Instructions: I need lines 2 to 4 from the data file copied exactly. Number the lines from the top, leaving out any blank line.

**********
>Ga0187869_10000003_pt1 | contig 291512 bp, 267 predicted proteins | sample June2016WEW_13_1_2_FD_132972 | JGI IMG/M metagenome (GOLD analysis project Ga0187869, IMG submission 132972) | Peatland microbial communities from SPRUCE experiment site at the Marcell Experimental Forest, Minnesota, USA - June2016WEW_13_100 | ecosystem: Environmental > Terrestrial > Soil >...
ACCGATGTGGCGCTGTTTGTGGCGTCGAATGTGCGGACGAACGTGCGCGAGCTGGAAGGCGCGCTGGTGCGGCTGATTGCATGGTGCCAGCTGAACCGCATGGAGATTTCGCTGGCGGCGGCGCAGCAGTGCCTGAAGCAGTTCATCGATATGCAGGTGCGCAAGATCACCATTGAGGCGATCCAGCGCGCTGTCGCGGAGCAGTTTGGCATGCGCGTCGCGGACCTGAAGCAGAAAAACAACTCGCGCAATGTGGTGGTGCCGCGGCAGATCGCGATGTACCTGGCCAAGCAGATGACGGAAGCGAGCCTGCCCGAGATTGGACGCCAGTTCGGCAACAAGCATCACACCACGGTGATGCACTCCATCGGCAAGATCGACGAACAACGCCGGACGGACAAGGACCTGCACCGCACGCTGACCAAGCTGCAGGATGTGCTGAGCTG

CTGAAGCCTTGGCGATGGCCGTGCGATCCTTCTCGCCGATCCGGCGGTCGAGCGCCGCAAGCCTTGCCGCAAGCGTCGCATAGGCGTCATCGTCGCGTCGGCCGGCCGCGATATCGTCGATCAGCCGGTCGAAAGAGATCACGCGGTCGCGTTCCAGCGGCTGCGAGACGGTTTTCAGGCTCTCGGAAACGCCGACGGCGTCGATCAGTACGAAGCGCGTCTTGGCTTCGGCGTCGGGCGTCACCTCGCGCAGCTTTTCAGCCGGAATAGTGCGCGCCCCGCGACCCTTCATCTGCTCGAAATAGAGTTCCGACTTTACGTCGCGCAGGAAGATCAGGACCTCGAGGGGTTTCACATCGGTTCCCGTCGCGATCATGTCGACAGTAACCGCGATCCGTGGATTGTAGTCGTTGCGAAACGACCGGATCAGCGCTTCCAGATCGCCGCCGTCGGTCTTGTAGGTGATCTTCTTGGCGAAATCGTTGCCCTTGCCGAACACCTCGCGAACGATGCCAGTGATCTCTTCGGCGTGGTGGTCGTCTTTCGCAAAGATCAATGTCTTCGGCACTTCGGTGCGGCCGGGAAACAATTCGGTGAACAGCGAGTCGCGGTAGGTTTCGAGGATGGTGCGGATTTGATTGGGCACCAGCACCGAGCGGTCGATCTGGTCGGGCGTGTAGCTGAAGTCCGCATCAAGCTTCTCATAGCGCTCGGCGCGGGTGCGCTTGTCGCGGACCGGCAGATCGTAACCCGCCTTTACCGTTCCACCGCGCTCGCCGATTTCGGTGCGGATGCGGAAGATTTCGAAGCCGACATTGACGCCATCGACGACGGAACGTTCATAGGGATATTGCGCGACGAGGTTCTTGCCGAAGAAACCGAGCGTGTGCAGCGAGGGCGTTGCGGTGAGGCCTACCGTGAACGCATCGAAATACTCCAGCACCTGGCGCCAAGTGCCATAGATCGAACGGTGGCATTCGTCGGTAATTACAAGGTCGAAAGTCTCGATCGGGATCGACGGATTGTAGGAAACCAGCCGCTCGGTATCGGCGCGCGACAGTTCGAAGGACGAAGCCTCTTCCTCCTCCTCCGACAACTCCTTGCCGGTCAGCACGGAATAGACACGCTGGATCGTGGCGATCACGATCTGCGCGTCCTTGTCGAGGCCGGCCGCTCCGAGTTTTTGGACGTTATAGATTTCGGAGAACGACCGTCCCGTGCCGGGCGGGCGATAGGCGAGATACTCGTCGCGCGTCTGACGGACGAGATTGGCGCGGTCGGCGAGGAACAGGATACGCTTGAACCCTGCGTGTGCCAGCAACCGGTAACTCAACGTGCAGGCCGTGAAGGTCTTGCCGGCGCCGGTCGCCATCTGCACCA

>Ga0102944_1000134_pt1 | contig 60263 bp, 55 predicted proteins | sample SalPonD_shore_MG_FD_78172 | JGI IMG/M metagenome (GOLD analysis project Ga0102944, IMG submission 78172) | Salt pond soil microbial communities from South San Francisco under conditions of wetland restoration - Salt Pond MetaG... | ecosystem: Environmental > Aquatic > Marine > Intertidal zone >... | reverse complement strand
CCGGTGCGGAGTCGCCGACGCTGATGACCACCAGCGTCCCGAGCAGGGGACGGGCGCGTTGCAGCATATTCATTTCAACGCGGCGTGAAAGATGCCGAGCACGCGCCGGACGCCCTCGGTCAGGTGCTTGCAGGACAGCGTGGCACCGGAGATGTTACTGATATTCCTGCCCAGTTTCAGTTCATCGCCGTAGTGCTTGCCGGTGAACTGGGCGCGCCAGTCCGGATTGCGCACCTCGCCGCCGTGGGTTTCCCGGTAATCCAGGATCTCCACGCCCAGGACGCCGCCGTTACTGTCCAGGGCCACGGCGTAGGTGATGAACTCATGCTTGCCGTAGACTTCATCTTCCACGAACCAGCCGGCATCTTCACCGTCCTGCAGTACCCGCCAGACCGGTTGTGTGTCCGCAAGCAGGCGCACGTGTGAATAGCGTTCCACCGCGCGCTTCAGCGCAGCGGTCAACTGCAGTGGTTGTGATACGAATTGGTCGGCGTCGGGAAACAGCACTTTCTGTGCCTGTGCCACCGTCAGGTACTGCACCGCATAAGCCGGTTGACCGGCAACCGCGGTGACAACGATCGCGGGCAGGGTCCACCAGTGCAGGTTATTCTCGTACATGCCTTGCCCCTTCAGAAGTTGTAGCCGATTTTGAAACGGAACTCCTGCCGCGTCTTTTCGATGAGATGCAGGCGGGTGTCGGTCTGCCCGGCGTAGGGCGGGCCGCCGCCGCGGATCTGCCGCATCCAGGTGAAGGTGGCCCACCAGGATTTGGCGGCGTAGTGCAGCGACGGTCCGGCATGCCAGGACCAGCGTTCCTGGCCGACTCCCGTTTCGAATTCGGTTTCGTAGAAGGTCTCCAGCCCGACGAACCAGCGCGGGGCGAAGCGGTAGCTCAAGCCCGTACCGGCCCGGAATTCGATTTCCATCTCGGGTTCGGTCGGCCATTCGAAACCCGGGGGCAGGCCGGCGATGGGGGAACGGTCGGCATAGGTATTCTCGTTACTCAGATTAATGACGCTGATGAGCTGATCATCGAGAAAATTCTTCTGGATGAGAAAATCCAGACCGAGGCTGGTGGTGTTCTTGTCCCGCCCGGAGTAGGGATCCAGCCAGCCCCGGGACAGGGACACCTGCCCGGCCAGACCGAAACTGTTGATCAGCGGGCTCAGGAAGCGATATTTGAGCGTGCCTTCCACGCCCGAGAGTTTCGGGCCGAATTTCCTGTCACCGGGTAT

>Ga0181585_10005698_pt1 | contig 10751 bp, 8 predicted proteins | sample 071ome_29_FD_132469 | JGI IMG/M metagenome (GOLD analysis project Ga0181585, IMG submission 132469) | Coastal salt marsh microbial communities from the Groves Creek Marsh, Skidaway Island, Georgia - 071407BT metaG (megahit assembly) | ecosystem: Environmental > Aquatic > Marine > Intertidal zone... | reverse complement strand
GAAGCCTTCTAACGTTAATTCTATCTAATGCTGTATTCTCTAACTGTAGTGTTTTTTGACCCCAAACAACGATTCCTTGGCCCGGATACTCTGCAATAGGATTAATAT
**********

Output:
ACCGATGTGGCGCTGTTTGTGGCGTCGAATGTGCGGACGAACGTGCGCGAGCTGGAAGGCGCGCTGGTGCGGCTGATTGCATGGTGCCAGCTGAACCGCATGGAGATTTCGCTGGCGGCGGCGCAGCAGTGCCTGAAGCAGTTCATCGATATGCAGGTGCGCAAGATCACCATTGAGGCGATCCAGCGCGCTGTCGCGGAGCAGTTTGGCATGCGCGTCGCGGACCTGAAGCAGAAAAACAACTCGCGCAATGTGGTGGTGCCGCGGCAGATCGCGATGTACCTGGCCAAGCAGATGACGGAAGCGAGCCTGCCCGAGATTGGACGCCAGTTCGGCAACAAGCATCACACCACGGTGATGCACTCCATCGGCAAGATCGACGAACAACGCCGGACGGACAAGGACCTGCACCGCACGCTGACCAAGCTGCAGGATGTGCTGAGCTG

CTGAAGCCTTGGCGATGGCCGTGCGATCCTTCTCGCCGATCCGGCGGTCGAGCGCCGCAAGCCTTGCCGCAAGCGTCGCATAGGCGTCATCGTCGCGTCGGCCGGCCGCGATATCGTCGATCAGCCGGTCGAAAGAGATCACGCGGTCGCGTTCCAGCGGCTGCGAGACGGTTTTCAGGCTCTCGGAAACGCCGACGGCGTCGATCAGTACGAAGCGCGTCTTGGCTTCGGCGTCGGGCGTCACCTCGCGCAGCTTTTCAGCCGGAATAGTGCGCGCCCCGCGACCCTTCATCTGCTCGAAATAGAGTTCCGACTTTACGTCGCGCAGGAAGATCAGGACCTCGAGGGGTTTCACATCGGTTCCCGTCGCGATCATGTCGACAGTAACCGCGATCCGTGGATTGTAGTCGTTGCGAAACGACCGGATCAGCGCTTCCAGATCGCCGCCGTCGGTCTTGTAGGTGATCTTCTTGGCGAAATCGTTGCCCTTGCCGAACACCTCGCGAACGATGCCAGTGATCTCTTCGGCGTGGTGGTCGTCTTTCGCAAAGATCAATGTCTTCGGCACTTCGGTGCGGCCGGGAAACAATTCGGTGAACAGCGAGTCGCGGTAGGTTTCGAGGATGGTGCGGATTTGATTGGGCACCAGCACCGAGCGGTCGATCTGGTCGGGCGTGTAGCTGAAGTCCGCATCAAGCTTCTCATAGCGCTCGGCGCGGGTGCGCTTGTCGCGGACCGGCAGATCGTAACCCGCCTTTACCGTTCCACCGCGCTCGCCGATTTCGGTGCGGATGCGGAAGATTTCGAAGCCGACATTGACGCCATCGACGACGGAACGTTCATAGGGATATTGCGCGACGAGGTTCTTGCCGAAGAAACCGAGCGTGTGCAGCGAGGGCGTTGCGGTGAGGCCTACCGTGAACGCATCGAAATACTCCAGCACCTGGCGCCAAGTGCCATAGATCGAACGGTGGCATTCGTCGGTAATTACAAGGTCGAAAGTCTCGATCGGGATCGACGGATTGTAGGAAACCAGCCGCTCGGTATCGGCGCGCGACAGTTCGAAGGACGAAGCCTCTTCCTCCTCCTCCGACAACTCCTTGCCGGTCAGCACGGAATAGACACGCTGGATCGTGGCGATCACGATCTGCGCGTCCTTGTCGAGGCCGGCCGCTCCGAGTTTTTGGACGTTATAGATTTCGGAGAACGACCGTCCCGTGCCGGGCGGGCGATAGGCGAGATACTCGTCGCGCGTCTGACGGACGAGATTGGCGCGGTCGGCGAGGAACAGGATACGCTTGAACCCTGCGTGTGCCAGCAACCGGTAACTCAACGTGCAGGCCGTGAAGGTCTTGCCGGCGCCGGTCGCCATCTGCACCA

>Ga0102944_1000134_pt1 | contig 60263 bp, 55 predicted proteins | sample SalPonD_shore_MG_FD_78172 | JGI IMG/M metagenome (GOLD analysis project Ga0102944, IMG submission 78172) | Salt pond soil microbial communities from South San Francisco under conditions of wetland restoration - Salt Pond MetaG... | ecosystem: Environmental > Aquatic > Marine > Intertidal zone >... | reverse complement strand